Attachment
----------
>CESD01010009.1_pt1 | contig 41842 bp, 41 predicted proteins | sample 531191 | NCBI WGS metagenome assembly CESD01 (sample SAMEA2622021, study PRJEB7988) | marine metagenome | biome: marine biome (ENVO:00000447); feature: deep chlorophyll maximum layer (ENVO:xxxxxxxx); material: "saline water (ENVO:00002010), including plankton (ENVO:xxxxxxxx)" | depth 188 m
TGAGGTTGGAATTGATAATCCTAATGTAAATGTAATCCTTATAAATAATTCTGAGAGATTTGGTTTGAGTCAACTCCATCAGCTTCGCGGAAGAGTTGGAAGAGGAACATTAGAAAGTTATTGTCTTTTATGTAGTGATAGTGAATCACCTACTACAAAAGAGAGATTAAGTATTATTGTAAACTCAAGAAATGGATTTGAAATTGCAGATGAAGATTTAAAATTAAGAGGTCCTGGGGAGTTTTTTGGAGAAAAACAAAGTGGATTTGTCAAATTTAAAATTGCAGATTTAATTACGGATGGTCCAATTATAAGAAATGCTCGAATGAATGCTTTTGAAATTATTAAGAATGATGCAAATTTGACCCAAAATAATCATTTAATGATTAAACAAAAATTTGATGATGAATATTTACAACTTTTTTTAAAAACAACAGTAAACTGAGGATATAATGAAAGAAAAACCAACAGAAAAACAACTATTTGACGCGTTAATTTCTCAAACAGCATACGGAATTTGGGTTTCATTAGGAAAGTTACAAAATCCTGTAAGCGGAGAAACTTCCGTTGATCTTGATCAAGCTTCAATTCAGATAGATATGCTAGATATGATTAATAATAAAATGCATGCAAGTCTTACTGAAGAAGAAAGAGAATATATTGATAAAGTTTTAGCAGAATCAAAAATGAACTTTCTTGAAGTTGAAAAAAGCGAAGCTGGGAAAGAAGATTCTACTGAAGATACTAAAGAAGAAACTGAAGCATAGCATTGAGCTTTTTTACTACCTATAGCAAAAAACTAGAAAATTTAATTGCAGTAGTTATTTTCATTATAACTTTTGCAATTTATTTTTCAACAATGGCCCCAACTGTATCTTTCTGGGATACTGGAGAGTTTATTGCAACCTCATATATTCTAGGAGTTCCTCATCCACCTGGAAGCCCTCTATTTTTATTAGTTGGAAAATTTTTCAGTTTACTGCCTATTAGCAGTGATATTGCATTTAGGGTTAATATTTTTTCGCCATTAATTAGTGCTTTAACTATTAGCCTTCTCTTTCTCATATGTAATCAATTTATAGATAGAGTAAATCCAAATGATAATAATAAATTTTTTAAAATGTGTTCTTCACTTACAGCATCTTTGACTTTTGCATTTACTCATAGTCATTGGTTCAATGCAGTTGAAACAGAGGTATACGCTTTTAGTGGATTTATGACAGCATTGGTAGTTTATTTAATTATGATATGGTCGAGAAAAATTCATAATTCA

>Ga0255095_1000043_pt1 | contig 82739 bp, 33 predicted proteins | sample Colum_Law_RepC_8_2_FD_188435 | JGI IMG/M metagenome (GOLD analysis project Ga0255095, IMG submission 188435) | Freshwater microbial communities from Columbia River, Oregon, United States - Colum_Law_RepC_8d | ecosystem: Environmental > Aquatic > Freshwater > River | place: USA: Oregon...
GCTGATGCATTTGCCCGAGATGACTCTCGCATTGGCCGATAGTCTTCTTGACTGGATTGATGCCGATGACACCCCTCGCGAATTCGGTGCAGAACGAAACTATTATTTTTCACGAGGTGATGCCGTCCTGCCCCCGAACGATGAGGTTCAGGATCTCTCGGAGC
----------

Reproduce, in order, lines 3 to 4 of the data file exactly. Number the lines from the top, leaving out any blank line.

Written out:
>Ga0255095_1000043_pt1 | contig 82739 bp, 33 predicted proteins | sample Colum_Law_RepC_8_2_FD_188435 | JGI IMG/M metagenome (GOLD analysis project Ga0255095, IMG submission 188435) | Freshwater microbial communities from Columbia River, Oregon, United States - Colum_Law_RepC_8d | ecosystem: Environmental > Aquatic > Freshwater > River | place: USA: Oregon...
GCTGATGCATTTGCCCGAGATGACTCTCGCATTGGCCGATAGTCTTCTTGACTGGATTGATGCCGATGACACCCCTCGCGAATTCGGTGCAGAACGAAACTATTATTTTTCACGAGGTGATGCCGTCCTGCCCCCGAACGATGAGGTTCAGGATCTCTCGGAGC